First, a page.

In September, students at Harvard held a protest against ICE. The student newspaper The Harvard Crimson covered the protest and as part of their story, asked ICE for comment.

Now the campus left has focused their outrage on the paper.

Morgan Phillips reports at FOX News:

Harvard student newspaper facing backlash for requesting comment from ICE

The Harvard Crimson, the university’s student-run newspaper, is facing a campus backlash after requesting comment from Immigration and Customs Enforcement (ICE) for an article on a campus protest against the agency.

Eleven student groups, including the Harvard College Democrats, signed a petition accusing the Harvard Crimson of showing cultural insensitivity for even contacting the government agency.

On Sept. 12, students advocating for the abolition of ICE assembled for a rally organized by student group Act on a Dream in Harvard Yard. After the protest concluded, the paper reached out to an ICE spokesperson to ask for a statement in response to the protest for an upcoming story.

Soon after, Act on a Dream published a petition, which currently has over 650 signatures, demanding The Crimson change its policies so that none of its reporters ever make contact with ICE again and apologize for the “harm [it] inflicted on the undocumented community.” It also demanded the paper declare its commitment to protecting undocumented students. The organization called on other groups to boycott speaking to the paper until it agrees to the demands.

The paper did not give ICE any information about the student protesters, but the Harvard Democrats are accusing them of “calling ICE on students.”

The Crimson has been forced to respond to this with an explanation of why they contacted ICE.

Angela N. Fu and Kristine E. Guillaume write:

A Note To Readers

To our readers:

Last month, The Crimson covered a rally organized by campus group Act on a Dream that called for the abolition of United States Immigration and Customs Enforcement. During the course of our reporting, Crimson reporters requested comment from ICE — a decision that has proved controversial with many of our readers. We stand behind that decision, and we wanted to share with you our thinking.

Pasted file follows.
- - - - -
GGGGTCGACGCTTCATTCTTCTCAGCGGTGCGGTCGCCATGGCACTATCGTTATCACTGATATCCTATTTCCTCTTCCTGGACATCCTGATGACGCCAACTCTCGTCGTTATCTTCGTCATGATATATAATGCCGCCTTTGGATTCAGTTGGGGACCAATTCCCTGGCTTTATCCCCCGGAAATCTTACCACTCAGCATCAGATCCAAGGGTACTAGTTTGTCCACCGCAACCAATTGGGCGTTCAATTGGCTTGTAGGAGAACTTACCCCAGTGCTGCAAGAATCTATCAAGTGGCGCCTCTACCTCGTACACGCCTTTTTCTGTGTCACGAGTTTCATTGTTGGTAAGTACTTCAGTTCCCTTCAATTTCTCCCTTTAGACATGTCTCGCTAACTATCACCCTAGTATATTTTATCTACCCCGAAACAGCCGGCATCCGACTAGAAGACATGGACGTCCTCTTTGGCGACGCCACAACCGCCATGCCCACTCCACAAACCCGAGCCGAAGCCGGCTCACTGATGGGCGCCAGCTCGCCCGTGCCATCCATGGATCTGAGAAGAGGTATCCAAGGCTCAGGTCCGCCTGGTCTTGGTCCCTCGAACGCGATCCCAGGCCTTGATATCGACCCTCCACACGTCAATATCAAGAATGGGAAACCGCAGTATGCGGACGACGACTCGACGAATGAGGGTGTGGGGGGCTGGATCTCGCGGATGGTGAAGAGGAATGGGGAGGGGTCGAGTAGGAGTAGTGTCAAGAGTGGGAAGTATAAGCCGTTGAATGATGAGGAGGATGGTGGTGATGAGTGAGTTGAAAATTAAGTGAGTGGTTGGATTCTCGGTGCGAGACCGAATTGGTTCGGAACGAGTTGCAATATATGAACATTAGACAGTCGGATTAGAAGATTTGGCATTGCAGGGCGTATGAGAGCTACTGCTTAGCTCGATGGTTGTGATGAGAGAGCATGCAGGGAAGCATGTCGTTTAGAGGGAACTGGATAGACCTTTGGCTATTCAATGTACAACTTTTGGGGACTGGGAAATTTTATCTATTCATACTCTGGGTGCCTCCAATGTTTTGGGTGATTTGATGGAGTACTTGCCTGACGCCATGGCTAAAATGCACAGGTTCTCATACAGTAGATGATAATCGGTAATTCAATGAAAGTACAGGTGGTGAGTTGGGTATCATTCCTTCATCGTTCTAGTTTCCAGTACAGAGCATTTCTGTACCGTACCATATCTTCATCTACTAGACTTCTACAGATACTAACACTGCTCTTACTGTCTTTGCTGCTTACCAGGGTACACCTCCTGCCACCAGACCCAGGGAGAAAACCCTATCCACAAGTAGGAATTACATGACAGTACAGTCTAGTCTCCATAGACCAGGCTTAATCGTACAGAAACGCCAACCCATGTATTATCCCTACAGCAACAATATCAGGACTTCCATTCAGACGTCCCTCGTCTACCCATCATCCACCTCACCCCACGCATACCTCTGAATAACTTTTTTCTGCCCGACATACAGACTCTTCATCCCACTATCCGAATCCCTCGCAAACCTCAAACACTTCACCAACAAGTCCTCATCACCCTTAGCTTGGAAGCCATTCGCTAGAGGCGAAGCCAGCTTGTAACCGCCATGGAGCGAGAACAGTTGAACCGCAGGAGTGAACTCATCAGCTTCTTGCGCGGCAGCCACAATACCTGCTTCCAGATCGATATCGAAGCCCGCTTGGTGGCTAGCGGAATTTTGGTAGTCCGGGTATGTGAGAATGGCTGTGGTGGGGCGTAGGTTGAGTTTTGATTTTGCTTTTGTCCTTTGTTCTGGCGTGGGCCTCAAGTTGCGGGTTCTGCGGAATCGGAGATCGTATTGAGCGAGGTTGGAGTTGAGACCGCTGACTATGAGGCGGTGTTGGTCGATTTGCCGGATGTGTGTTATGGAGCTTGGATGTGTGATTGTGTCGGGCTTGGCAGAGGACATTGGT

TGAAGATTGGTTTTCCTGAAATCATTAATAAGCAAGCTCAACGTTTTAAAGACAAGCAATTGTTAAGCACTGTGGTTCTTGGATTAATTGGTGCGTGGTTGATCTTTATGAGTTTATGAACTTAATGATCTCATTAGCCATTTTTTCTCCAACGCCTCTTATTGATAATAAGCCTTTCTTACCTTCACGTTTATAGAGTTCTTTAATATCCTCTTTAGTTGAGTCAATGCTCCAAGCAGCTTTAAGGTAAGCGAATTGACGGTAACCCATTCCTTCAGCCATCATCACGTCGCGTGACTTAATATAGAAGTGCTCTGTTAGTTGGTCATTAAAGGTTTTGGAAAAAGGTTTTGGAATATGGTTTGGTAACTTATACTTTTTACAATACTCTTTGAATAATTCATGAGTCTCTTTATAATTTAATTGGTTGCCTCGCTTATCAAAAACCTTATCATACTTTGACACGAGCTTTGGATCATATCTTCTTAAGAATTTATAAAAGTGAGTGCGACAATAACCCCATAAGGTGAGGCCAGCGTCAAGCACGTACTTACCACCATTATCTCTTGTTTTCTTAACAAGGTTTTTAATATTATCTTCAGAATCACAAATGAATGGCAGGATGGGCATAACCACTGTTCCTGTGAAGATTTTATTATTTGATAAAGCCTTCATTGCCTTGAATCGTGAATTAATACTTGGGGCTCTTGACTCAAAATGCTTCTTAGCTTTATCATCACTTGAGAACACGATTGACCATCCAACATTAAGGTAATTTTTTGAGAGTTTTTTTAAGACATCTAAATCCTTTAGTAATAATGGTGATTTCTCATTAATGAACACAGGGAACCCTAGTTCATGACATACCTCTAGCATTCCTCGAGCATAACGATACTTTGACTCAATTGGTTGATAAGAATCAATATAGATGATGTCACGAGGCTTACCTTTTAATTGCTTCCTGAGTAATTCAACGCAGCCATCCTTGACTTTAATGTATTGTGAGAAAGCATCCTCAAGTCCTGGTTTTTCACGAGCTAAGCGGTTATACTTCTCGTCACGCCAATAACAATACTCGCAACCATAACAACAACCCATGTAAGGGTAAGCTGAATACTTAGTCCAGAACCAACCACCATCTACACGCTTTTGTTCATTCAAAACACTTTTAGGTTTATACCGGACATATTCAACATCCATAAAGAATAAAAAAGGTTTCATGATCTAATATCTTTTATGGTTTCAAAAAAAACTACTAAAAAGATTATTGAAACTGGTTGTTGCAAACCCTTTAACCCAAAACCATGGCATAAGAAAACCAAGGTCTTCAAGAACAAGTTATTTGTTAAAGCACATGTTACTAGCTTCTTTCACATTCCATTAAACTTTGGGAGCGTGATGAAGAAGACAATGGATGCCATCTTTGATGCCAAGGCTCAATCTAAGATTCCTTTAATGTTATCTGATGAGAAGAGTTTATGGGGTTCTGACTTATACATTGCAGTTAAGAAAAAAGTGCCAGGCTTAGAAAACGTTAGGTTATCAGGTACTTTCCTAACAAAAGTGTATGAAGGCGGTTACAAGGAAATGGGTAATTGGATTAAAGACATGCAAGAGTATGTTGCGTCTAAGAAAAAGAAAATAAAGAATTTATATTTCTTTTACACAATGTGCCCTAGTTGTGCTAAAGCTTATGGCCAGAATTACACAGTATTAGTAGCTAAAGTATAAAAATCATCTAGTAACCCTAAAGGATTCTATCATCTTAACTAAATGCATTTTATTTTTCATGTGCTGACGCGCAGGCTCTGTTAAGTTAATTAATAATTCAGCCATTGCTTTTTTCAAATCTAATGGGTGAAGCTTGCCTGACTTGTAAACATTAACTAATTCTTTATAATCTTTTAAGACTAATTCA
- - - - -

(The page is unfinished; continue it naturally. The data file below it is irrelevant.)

The Crimson exists because of a belief that an uninformed campus would be a poorer one — that our readers have the right to be informed about the place where they live, work, and study. In pursuit of that goal, we seek to follow a commonly accepted set of journalistic standards, similar to those followed by professional news organizations big and small…

Let us be clear: In The Crimson’s communication with ICE’s media office, the reporters did not provide the names or immigration statuses of any individual at the protest. We did not give ICE forewarning of the protest, nor did we seek to interfere with the protest as it was occuring. Indeed, it is The Crimson’s practice to wait until a protest concludes before asking for comment from the target of the protest — a rule which was followed here. The Crimson’s outreach to ICE only consisted of public information and a broad summary of protestors’ criticisms. As noted in the story, ICE did not respond to a request for comment.

Justine Coleman of The Hill has details on the petition calling for a boycott of the Crimson:

More than 670 people have signed onto a petition condemning the Crimson for reaching out to ICE. The petition states that the student newspaper demonstrated “cultural insensitivity” by reaching out to ICE, and that it needs to “prioritize the safety of the student body they are reporting on.”

“In this political climate, a request for comment is virtually the same as tipping them off, regardless of how they are contacted,” the petition states.

The signers of the petition are requesting the newspaper apologize for “the harm they inflicted on the undocumented community,” and that it adjust its policies that require them to contact ICE for comment and “declare their commitment to protecting undocumented students on campus.”

Everyone is getting in on the action:

All of this campus outrage over ICE began with Trump’s presidency. Someone should tell these students that the agency existed before November of 2016.


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